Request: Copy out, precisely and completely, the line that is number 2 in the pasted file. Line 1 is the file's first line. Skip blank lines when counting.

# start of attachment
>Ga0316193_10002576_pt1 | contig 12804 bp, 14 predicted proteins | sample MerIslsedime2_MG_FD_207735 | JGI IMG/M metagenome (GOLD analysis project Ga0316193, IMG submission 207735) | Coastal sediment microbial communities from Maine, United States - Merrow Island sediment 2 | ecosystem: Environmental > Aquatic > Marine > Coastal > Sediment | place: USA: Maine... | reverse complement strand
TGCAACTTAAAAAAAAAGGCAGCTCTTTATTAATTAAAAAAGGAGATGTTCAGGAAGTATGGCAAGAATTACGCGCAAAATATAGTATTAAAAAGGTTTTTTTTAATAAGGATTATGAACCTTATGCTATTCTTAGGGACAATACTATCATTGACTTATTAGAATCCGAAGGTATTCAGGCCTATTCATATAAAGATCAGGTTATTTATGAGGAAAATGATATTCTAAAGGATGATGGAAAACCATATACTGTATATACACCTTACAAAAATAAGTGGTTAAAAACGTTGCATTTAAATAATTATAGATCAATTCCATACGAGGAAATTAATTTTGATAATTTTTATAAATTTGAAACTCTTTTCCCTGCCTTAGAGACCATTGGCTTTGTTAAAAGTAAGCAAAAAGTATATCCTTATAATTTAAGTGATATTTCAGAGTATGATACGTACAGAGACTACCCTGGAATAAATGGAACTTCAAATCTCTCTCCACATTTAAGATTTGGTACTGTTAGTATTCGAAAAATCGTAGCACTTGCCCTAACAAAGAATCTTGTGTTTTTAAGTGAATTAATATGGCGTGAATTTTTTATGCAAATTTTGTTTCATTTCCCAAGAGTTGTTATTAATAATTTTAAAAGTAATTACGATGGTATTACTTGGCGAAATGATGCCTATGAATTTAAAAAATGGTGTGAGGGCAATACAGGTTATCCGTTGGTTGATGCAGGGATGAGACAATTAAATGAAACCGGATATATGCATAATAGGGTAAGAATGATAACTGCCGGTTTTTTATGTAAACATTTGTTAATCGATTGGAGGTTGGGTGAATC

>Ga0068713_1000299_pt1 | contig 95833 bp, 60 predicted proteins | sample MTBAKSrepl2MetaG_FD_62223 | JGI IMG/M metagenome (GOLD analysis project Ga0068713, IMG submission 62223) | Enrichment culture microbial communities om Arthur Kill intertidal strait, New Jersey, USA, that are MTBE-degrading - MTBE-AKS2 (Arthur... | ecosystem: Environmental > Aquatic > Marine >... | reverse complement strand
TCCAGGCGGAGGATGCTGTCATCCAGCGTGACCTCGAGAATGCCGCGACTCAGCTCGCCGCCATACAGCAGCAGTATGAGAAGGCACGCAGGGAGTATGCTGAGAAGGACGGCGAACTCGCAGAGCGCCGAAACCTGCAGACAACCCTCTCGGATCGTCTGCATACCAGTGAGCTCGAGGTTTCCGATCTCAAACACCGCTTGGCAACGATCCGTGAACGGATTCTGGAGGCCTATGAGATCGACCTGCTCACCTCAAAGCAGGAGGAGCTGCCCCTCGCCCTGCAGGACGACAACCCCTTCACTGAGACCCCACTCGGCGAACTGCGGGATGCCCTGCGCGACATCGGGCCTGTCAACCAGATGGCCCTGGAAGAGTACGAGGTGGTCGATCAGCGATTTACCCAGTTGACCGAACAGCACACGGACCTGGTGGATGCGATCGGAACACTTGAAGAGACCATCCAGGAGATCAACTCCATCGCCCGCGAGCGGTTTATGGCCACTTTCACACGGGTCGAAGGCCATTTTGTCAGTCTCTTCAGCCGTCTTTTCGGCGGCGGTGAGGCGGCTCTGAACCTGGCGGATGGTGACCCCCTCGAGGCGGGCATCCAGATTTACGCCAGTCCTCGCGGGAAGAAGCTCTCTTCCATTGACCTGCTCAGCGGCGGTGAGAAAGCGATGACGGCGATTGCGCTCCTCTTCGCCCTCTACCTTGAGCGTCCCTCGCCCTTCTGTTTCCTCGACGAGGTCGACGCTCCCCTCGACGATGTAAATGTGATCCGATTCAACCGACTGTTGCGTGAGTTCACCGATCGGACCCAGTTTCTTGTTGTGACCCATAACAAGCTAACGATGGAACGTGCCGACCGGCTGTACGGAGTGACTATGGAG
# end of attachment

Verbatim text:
TGCAACTTAAAAAAAAAGGCAGCTCTTTATTAATTAAAAAAGGAGATGTTCAGGAAGTATGGCAAGAATTACGCGCAAAATATAGTATTAAAAAGGTTTTTTTTAATAAGGATTATGAACCTTATGCTATTCTTAGGGACAATACTATCATTGACTTATTAGAATCCGAAGGTATTCAGGCCTATTCATATAAAGATCAGGTTATTTATGAGGAAAATGATATTCTAAAGGATGATGGAAAACCATATACTGTATATACACCTTACAAAAATAAGTGGTTAAAAACGTTGCATTTAAATAATTATAGATCAATTCCATACGAGGAAATTAATTTTGATAATTTTTATAAATTTGAAACTCTTTTCCCTGCCTTAGAGACCATTGGCTTTGTTAAAAGTAAGCAAAAAGTATATCCTTATAATTTAAGTGATATTTCAGAGTATGATACGTACAGAGACTACCCTGGAATAAATGGAACTTCAAATCTCTCTCCACATTTAAGATTTGGTACTGTTAGTATTCGAAAAATCGTAGCACTTGCCCTAACAAAGAATCTTGTGTTTTTAAGTGAATTAATATGGCGTGAATTTTTTATGCAAATTTTGTTTCATTTCCCAAGAGTTGTTATTAATAATTTTAAAAGTAATTACGATGGTATTACTTGGCGAAATGATGCCTATGAATTTAAAAAATGGTGTGAGGGCAATACAGGTTATCCGTTGGTTGATGCAGGGATGAGACAATTAAATGAAACCGGATATATGCATAATAGGGTAAGAATGATAACTGCCGGTTTTTTATGTAAACATTTGTTAATCGATTGGAGGTTGGGTGAATC